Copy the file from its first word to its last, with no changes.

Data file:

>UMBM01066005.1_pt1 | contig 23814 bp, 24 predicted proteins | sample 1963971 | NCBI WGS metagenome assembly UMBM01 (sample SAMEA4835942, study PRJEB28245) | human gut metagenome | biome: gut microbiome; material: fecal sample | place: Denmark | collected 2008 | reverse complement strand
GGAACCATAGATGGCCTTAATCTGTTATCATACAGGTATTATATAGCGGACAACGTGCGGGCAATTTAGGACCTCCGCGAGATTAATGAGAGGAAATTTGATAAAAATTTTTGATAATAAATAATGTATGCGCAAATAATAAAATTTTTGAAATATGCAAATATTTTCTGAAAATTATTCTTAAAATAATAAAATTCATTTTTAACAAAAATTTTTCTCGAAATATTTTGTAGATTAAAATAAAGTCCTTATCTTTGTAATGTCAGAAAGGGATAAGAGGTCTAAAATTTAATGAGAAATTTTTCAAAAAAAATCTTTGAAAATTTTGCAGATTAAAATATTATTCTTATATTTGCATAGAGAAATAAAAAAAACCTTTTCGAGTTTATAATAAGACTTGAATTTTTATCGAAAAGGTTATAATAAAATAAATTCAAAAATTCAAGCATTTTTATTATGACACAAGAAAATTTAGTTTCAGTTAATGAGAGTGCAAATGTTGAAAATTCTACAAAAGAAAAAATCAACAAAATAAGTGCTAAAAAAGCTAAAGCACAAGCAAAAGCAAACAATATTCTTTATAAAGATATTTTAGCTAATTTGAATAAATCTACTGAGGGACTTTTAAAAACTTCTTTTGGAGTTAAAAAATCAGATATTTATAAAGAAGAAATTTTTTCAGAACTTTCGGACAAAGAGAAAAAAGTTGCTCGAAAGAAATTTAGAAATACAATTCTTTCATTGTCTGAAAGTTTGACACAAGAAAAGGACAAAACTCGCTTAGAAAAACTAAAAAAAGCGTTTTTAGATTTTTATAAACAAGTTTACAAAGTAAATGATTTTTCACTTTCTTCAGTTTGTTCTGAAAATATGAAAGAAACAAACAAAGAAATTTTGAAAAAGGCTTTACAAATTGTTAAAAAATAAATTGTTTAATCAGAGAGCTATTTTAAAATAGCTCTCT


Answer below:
>UMBM01066005.1_pt1 | contig 23814 bp, 24 predicted proteins | sample 1963971 | NCBI WGS metagenome assembly UMBM01 (sample SAMEA4835942, study PRJEB28245) | human gut metagenome | biome: gut microbiome; material: fecal sample | place: Denmark | collected 2008 | reverse complement strand
GGAACCATAGATGGCCTTAATCTGTTATCATACAGGTATTATATAGCGGACAACGTGCGGGCAATTTAGGACCTCCGCGAGATTAATGAGAGGAAATTTGATAAAAATTTTTGATAATAAATAATGTATGCGCAAATAATAAAATTTTTGAAATATGCAAATATTTTCTGAAAATTATTCTTAAAATAATAAAATTCATTTTTAACAAAAATTTTTCTCGAAATATTTTGTAGATTAAAATAAAGTCCTTATCTTTGTAATGTCAGAAAGGGATAAGAGGTCTAAAATTTAATGAGAAATTTTTCAAAAAAAATCTTTGAAAATTTTGCAGATTAAAATATTATTCTTATATTTGCATAGAGAAATAAAAAAAACCTTTTCGAGTTTATAATAAGACTTGAATTTTTATCGAAAAGGTTATAATAAAATAAATTCAAAAATTCAAGCATTTTTATTATGACACAAGAAAATTTAGTTTCAGTTAATGAGAGTGCAAATGTTGAAAATTCTACAAAAGAAAAAATCAACAAAATAAGTGCTAAAAAAGCTAAAGCACAAGCAAAAGCAAACAATATTCTTTATAAAGATATTTTAGCTAATTTGAATAAATCTACTGAGGGACTTTTAAAAACTTCTTTTGGAGTTAAAAAATCAGATATTTATAAAGAAGAAATTTTTTCAGAACTTTCGGACAAAGAGAAAAAAGTTGCTCGAAAGAAATTTAGAAATACAATTCTTTCATTGTCTGAAAGTTTGACACAAGAAAAGGACAAAACTCGCTTAGAAAAACTAAAAAAAGCGTTTTTAGATTTTTATAAACAAGTTTACAAAGTAAATGATTTTTCACTTTCTTCAGTTTGTTCTGAAAATATGAAAGAAACAAACAAAGAAATTTTGAAAAAGGCTTTACAAATTGTTAAAAAATAAATTGTTTAATCAGAGAGCTATTTTAAAATAGCTCTCT